A higher proportion of young women whohad been teen mothers earned a GED (15percent) than did their counterparts whohad not experienced a teen birth(5 percent).
One in three (34 percent) young women whohad been teen mothers, however, earned
a diploma or a GED, compared withonly 6 percent of young women who had nothad a teen birth.
Younger teen mothers are less likely thanolder teen mothers to earn a diploma.
Young women who gave birth before theage of 18 (traditionally the age at which anadolescent completes high school) were farless likely than were those who gave birthbetween the ages of 18 and 19 to earn a highschool diploma. Among young women whohad a child before the age of 18, only 38percent earned a high school diploma bythe age of 22, compared with 60 percent of those who were 18 or 19 at the time thatthey had their first child (Figure 2).
Young women who gave birth as a youngerteen were more likely than those who gavebirth as an older teen to earn a GED. Almostone in five (19 percent) young women whohad a child before the age of 18 earned aGED, compared with 13 percent of those whowere between the ages of 18 and 19 whenthey first gave birth. Nevertheless, young women in the younger age group were lesslikely than were those who gave birth at18 or 19 to have earned any educationalcredential by the age of 22. Specifically, 43percent of young women who were underthe age of 18 when they first gave birth hadearned neither a diploma nor a GED by theage of 22, compared with 27 percent of young women who were between the ages of 18 and19 when they first became mothers and only6 percent of young women who did not havea child in their teen years.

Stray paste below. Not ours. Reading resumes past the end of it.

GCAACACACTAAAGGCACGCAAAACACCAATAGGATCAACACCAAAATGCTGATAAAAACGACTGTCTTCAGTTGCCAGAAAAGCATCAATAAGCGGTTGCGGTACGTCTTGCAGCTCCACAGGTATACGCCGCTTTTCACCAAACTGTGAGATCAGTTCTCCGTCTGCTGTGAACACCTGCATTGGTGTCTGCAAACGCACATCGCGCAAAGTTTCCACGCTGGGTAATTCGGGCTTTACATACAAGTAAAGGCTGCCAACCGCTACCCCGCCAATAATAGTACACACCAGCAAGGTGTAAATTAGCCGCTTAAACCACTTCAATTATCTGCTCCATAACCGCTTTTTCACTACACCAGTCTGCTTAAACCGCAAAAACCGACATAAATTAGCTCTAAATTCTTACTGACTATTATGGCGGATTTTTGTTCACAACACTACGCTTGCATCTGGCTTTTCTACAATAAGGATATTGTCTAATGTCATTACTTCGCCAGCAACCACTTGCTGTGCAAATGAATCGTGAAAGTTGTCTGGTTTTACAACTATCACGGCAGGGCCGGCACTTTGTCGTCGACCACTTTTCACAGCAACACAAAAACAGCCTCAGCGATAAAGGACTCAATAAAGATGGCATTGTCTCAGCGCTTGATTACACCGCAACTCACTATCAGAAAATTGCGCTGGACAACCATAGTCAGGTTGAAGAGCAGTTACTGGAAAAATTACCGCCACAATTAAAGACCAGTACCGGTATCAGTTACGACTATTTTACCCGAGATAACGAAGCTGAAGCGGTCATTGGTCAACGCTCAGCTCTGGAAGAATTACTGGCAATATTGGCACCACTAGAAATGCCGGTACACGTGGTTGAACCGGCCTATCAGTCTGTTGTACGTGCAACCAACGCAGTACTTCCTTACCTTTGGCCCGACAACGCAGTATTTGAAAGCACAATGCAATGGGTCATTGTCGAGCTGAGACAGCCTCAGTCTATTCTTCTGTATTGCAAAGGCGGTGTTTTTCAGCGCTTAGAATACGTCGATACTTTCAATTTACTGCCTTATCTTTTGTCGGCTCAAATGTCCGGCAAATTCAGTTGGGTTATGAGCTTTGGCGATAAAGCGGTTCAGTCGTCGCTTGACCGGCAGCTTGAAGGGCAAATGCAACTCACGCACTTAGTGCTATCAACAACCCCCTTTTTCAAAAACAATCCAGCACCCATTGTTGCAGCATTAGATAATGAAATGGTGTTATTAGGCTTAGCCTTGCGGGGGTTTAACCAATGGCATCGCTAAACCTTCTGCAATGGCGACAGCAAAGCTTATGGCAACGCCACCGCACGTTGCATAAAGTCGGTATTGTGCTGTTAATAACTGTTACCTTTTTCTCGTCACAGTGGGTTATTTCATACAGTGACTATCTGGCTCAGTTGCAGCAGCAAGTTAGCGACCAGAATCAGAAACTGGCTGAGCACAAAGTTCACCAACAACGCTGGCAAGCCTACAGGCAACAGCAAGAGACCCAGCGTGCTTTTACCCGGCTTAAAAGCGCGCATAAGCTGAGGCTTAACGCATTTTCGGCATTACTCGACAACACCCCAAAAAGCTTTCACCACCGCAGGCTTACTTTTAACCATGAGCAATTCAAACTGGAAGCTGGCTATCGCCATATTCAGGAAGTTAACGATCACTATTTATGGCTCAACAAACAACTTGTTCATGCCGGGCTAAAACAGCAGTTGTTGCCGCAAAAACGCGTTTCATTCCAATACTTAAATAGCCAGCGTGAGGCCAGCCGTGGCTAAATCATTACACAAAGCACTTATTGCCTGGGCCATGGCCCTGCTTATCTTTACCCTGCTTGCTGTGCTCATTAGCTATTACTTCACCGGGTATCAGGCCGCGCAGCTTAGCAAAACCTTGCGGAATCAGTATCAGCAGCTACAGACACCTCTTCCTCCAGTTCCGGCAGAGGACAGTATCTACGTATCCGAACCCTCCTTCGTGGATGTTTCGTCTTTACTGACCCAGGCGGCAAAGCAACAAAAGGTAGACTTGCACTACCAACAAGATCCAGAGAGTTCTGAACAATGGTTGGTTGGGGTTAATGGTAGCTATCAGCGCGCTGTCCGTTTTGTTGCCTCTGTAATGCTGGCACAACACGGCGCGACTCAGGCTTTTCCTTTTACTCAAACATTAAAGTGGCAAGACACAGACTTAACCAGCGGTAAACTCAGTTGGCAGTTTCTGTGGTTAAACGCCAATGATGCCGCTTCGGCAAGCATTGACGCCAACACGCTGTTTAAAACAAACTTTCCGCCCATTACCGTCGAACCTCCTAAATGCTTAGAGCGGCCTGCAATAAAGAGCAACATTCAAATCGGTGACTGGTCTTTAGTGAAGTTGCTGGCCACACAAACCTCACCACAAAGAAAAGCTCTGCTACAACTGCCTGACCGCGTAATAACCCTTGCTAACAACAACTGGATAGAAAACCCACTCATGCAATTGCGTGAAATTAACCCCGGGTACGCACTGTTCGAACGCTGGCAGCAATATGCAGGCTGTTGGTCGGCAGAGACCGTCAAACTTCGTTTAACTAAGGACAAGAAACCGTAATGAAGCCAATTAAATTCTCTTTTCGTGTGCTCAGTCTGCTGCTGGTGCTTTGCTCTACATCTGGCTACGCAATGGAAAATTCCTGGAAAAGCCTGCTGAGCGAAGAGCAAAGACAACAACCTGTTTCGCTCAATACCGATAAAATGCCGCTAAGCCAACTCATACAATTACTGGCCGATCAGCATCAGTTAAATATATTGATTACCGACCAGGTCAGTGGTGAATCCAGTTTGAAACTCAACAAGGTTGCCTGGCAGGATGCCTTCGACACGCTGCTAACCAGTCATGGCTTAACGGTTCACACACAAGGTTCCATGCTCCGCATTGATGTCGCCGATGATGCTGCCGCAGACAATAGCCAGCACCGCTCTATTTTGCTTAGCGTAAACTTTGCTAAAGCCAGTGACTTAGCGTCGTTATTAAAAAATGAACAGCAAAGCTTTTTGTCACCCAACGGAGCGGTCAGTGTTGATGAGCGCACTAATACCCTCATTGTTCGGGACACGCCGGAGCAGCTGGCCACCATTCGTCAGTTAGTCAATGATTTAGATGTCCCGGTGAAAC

Some teen mothers attain credentials after aschool-age birth.
Some young women who had a child beforethe age of 18 earned a diploma or GED afterthe child was born.
For these women, aslightly higher proportion earned a GED thanearned a high school diploma between theages of 18 and 22 (see Figure 3). Specifically,the proportion earning a high school diplomarose 7 percentage points between the agesof 19 (31 percent) and 22 (38 percent). Incomparison, the proportion earning a GEDrose by 9 percentage points—from 10 percentbefore the age of 19 to 19 percent before theage of 22. Thus, almost one-half of formerteen mothers who completed a GED did soafter the age of 18.
Black teen mothers are more likely thanHispanic or white teen mothers to earn adiploma/GED by age 22.
Teen childbearing is more prevalent among black and Hispanic teens than among whiteteens. In our sample, 31 percent of blackwomen and 28 percent of Hispanic womengave birth before the age of 20, comparedwith 15 percent of white women (analysesnot shown).
Black women who gave birth as teens weremore likely to earn a high school diploma orGED by the age of 22 than were their white
© 2010 Child Trends
Total, 57%Total, 73%
GED, 19%GED, 13%Diploma, 38%Diploma, 60%
Birth before age 18Birth at ages 18-19
Diploma/GED AttainmentBefore Age 22, by Ageat First Birth
Before 20Before 21Before 22
Cumulative Percent AttainingDiploma/GED By Select Ages Among Those Who Had ATeen Birth Before Age 18
Source: Child Trends’ analyses of data from the National Longitudinal Survey of Youth—1997 CohortSource: Child Trends’ analyses of data from the National Longitudinal Survey of Youth—1997 Cohort